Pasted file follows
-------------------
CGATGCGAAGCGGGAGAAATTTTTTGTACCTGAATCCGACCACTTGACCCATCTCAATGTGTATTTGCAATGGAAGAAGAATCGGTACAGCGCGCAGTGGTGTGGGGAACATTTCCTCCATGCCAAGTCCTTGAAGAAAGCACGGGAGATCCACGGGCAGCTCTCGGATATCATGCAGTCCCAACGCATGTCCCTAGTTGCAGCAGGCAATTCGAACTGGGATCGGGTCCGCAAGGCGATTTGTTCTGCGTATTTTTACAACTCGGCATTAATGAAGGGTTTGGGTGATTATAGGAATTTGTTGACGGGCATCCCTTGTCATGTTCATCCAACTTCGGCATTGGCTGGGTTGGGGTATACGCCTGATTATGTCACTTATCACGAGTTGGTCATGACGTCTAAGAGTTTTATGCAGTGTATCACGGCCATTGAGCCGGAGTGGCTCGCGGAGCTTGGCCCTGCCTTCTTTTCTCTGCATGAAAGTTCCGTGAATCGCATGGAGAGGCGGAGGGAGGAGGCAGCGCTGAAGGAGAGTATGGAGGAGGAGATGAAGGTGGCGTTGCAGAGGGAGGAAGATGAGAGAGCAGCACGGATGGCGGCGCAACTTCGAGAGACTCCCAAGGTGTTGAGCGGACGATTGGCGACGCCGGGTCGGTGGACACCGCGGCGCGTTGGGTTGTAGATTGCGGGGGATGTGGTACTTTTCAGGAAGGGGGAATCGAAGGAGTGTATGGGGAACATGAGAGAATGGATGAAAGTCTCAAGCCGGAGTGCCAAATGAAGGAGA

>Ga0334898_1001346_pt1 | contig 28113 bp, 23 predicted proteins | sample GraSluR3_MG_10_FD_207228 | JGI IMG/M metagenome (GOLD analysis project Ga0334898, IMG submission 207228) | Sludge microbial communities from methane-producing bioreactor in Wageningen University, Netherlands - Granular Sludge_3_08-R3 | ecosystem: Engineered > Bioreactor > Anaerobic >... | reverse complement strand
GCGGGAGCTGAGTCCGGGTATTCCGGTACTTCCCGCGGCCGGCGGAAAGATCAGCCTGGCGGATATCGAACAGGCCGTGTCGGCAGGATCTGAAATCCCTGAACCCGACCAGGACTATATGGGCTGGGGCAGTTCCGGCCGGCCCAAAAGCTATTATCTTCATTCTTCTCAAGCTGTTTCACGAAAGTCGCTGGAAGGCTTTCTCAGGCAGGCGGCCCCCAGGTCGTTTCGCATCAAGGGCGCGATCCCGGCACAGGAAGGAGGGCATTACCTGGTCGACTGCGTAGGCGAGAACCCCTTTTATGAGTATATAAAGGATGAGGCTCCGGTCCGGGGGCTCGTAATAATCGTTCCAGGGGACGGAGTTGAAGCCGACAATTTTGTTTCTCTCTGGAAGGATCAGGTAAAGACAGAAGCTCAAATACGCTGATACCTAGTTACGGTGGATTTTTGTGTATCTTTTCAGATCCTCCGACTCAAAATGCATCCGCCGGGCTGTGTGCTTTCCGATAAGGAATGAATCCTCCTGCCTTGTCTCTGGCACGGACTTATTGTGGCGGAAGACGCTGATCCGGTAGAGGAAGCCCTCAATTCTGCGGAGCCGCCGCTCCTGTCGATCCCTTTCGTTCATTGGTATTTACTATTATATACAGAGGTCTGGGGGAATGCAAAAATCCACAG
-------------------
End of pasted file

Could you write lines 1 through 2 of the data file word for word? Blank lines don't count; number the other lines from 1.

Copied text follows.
CGATGCGAAGCGGGAGAAATTTTTTGTACCTGAATCCGACCACTTGACCCATCTCAATGTGTATTTGCAATGGAAGAAGAATCGGTACAGCGCGCAGTGGTGTGGGGAACATTTCCTCCATGCCAAGTCCTTGAAGAAAGCACGGGAGATCCACGGGCAGCTCTCGGATATCATGCAGTCCCAACGCATGTCCCTAGTTGCAGCAGGCAATTCGAACTGGGATCGGGTCCGCAAGGCGATTTGTTCTGCGTATTTTTACAACTCGGCATTAATGAAGGGTTTGGGTGATTATAGGAATTTGTTGACGGGCATCCCTTGTCATGTTCATCCAACTTCGGCATTGGCTGGGTTGGGGTATACGCCTGATTATGTCACTTATCACGAGTTGGTCATGACGTCTAAGAGTTTTATGCAGTGTATCACGGCCATTGAGCCGGAGTGGCTCGCGGAGCTTGGCCCTGCCTTCTTTTCTCTGCATGAAAGTTCCGTGAATCGCATGGAGAGGCGGAGGGAGGAGGCAGCGCTGAAGGAGAGTATGGAGGAGGAGATGAAGGTGGCGTTGCAGAGGGAGGAAGATGAGAGAGCAGCACGGATGGCGGCGCAACTTCGAGAGACTCCCAAGGTGTTGAGCGGACGATTGGCGACGCCGGGTCGGTGGACACCGCGGCGCGTTGGGTTGTAGATTGCGGGGGATGTGGTACTTTTCAGGAAGGGGGAATCGAAGGAGTGTATGGGGAACATGAGAGAATGGATGAAAGTCTCAAGCCGGAGTGCCAAATGAAGGAGA

>Ga0334898_1001346_pt1 | contig 28113 bp, 23 predicted proteins | sample GraSluR3_MG_10_FD_207228 | JGI IMG/M metagenome (GOLD analysis project Ga0334898, IMG submission 207228) | Sludge microbial communities from methane-producing bioreactor in Wageningen University, Netherlands - Granular Sludge_3_08-R3 | ecosystem: Engineered > Bioreactor > Anaerobic >... | reverse complement strand